I did love myself, innocently. As a child you just love everything, anything that makes you happy. It really is that simple. But that mindset quickly fades as you awaken to the reality of life and the box that the world puts you in. What makes you happy suddenly becomes about keeping other people happy. Meeting the expectations of those around you. Fitting the mould in the best way that you can.
We always knew what love was right from the moment we were born. It’s what we’re drawn to, it’s the energy that pulls us and the smiles that are wrapped around our faces. But then love becomes about labels, it becomes about marriage. It becomes about all the expectations that are put on love and on us.
What made me happy was simple. Just being me. Femininity came naturally to me. I didn’t see the difference between me and other girls until society, school and family told me and explained the labels of what we all were, and what those labels meant.
It meant that I would grow up conforming to boyhood, even though that wasn’t me. I had to suddenly grow a façade and present myself to the world in a way that I didn’t know how to or didn’t come naturally to me.
My authentic self was frowned upon. It wasn’t accepted because it didn’t come in the form of what biologically made a girl. At such a young age, that’s when I truly felt heartbreak. I fell out of love with me and forced myself to fit in.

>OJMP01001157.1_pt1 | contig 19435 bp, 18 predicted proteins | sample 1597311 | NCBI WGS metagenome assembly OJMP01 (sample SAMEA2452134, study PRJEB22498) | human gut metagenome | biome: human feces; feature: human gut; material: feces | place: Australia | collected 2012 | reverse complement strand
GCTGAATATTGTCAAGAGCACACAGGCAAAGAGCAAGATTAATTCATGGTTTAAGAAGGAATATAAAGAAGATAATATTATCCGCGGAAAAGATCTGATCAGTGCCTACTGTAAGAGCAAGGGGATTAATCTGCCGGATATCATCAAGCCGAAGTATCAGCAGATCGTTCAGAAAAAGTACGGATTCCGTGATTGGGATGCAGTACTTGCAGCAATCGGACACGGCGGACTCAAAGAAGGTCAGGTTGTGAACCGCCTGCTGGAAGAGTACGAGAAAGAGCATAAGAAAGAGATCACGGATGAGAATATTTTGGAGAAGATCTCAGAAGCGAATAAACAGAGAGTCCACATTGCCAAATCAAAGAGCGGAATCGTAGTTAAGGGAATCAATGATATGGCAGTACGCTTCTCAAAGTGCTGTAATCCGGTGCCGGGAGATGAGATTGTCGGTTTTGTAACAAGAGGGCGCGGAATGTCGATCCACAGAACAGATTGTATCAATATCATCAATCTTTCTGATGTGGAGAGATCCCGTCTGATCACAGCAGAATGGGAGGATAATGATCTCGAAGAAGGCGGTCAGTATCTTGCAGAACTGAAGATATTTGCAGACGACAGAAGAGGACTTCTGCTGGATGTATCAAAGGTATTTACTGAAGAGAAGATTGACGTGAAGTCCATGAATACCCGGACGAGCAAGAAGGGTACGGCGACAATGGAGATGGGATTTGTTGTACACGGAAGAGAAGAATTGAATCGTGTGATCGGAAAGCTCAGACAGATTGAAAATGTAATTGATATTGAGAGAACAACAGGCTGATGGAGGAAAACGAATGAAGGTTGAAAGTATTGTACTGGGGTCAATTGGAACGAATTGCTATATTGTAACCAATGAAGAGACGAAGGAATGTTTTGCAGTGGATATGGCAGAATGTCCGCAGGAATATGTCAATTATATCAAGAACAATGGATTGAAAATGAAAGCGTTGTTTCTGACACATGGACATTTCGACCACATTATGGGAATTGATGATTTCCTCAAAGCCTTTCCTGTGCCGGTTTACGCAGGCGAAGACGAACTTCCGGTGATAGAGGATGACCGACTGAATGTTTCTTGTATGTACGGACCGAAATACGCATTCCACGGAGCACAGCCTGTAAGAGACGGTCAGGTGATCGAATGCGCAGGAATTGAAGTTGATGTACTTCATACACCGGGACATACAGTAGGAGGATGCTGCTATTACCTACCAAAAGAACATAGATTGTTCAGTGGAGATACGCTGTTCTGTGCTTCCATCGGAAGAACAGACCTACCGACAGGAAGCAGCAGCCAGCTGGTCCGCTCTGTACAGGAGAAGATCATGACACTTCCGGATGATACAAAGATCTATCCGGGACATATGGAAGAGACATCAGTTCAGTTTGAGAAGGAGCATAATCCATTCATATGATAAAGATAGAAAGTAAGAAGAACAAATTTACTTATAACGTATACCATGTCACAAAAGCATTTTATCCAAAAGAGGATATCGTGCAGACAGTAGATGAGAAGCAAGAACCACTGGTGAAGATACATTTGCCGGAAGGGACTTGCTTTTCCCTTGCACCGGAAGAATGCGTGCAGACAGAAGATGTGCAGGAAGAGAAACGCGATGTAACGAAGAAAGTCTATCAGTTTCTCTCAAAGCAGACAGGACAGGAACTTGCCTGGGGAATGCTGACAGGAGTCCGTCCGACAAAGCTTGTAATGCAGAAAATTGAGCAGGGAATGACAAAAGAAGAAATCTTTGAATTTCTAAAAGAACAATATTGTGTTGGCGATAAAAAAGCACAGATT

But little did the rest of the world know. The real me, the Talulah inside was growing. Who knew such beautiful things could grow in the dark?
I would always think of ways in which I could escape to being me again. I would dream about reaching adolescence and actually making my own decisions about who I wanted to be. I would look up at the stars and pray that the universe would bless me and keep all of my feminine attributes so that I could rebirth the moment I grew up, and I did!
Trust me it wasn’t easy though. The hardest part was learning to love myself again when society was forever beating me down.
I realized that a lot of how we love ourselves is based on the acceptance of other people. It’s hard to accept and love yourself if other people don’t love you either.
And that’s what often makes us trans women so resilient, is that we loved and accepted ourselves even when nobody else would and that takes a lot of courage because we’re built to believe that we’re nothing without everything.
We’re often seen as the forbidden fruit. Overly confident, obnoxious, you name it, but actually we are LOVE. We are the example of capability, resilience and self-acceptance, growth and determination!
Don’t get me wrong, in the past seven years of my transition I have fallen in and out of love with myself more than I have changed my Ann Summers underwear and that’s a lot. But I know my soul and every time I come back to love it harder.
The problem is that we categorise love, attraction, emotions and everything else far too much. It’s we as humans who complicate love. Love is actually simple and we’re all entitled to it!
Sexual confidence is a difficult thing to measure. One day we might feel like a goddess and other days not so much.
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